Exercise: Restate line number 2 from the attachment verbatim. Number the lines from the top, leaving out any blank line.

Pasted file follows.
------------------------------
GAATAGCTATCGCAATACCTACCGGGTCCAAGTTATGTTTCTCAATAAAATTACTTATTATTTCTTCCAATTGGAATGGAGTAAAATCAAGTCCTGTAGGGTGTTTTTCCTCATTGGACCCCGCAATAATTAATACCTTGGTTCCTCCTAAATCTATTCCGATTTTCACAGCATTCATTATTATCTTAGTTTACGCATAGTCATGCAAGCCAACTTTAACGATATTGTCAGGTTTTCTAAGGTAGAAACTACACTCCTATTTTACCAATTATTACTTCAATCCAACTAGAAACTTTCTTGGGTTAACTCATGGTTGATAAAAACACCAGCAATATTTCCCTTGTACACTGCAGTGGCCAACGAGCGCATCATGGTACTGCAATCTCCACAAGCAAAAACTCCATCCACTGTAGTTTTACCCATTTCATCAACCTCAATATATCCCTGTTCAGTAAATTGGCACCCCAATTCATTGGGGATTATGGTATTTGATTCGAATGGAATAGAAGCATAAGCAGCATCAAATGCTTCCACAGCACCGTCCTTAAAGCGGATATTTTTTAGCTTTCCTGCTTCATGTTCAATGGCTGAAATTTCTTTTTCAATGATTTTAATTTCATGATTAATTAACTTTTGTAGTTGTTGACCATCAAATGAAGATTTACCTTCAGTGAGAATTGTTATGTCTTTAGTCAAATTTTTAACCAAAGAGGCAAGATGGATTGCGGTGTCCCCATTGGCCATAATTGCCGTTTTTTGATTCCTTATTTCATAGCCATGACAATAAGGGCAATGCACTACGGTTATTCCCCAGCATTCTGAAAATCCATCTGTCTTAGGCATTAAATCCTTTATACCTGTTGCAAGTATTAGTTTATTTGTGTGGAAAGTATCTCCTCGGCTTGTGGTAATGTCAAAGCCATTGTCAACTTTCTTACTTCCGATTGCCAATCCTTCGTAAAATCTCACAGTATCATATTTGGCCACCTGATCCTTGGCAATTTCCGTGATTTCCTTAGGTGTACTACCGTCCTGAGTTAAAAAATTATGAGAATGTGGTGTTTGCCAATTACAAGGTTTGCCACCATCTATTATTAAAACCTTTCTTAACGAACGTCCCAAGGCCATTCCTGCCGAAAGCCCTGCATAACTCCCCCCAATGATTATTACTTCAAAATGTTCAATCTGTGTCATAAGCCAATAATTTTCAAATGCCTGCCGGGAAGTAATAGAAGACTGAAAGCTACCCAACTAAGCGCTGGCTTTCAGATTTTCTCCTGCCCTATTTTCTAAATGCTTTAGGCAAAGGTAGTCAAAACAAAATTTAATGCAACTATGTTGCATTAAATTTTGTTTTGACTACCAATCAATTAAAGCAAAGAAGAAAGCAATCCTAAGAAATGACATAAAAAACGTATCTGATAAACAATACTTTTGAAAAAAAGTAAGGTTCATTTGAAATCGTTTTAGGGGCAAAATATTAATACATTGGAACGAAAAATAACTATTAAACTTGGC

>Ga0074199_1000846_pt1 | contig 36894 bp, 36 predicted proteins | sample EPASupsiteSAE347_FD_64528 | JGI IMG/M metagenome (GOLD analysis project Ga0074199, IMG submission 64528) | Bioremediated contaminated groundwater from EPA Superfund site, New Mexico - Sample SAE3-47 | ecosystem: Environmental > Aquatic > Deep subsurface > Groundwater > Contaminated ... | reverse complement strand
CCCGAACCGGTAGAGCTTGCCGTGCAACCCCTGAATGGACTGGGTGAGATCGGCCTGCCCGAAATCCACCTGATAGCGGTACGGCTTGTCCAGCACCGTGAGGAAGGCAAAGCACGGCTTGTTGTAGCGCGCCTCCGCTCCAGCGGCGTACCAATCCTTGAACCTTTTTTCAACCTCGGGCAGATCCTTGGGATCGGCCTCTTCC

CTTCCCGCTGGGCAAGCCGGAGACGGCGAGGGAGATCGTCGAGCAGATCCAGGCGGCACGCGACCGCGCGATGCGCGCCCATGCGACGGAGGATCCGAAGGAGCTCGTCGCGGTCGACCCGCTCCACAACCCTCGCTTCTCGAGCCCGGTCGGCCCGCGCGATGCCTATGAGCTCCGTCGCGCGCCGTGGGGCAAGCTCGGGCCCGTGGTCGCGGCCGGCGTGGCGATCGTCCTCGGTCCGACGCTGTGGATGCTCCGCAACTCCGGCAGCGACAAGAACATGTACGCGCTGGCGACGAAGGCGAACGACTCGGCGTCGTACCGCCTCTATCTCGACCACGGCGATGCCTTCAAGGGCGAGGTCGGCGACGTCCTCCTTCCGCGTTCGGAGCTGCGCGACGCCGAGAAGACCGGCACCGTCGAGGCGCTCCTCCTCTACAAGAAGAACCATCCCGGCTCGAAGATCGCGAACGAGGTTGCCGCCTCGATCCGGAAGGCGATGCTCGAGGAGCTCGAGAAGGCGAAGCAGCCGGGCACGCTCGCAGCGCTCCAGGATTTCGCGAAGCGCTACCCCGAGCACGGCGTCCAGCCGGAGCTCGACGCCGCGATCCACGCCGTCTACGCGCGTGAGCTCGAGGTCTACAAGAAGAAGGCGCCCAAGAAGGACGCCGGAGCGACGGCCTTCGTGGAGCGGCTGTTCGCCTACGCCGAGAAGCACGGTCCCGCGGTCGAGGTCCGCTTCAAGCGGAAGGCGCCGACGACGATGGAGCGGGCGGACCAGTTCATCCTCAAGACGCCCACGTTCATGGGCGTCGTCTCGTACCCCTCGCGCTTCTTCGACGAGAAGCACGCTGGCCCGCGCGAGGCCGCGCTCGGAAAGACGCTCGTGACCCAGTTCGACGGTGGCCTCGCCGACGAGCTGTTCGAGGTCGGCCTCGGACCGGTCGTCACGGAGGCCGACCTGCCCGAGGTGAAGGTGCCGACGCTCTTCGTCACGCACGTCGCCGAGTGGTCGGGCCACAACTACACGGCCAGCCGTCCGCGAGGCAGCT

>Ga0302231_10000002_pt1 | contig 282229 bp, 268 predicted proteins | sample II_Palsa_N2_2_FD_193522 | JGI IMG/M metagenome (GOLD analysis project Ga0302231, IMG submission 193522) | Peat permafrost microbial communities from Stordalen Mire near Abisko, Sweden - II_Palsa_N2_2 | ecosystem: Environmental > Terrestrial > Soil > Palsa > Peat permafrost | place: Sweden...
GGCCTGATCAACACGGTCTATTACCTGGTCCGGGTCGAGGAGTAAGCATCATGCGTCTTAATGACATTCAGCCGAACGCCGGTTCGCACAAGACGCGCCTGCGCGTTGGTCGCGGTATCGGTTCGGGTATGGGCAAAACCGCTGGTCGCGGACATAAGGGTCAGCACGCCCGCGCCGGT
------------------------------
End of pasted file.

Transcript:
>Ga0074199_1000846_pt1 | contig 36894 bp, 36 predicted proteins | sample EPASupsiteSAE347_FD_64528 | JGI IMG/M metagenome (GOLD analysis project Ga0074199, IMG submission 64528) | Bioremediated contaminated groundwater from EPA Superfund site, New Mexico - Sample SAE3-47 | ecosystem: Environmental > Aquatic > Deep subsurface > Groundwater > Contaminated ... | reverse complement strand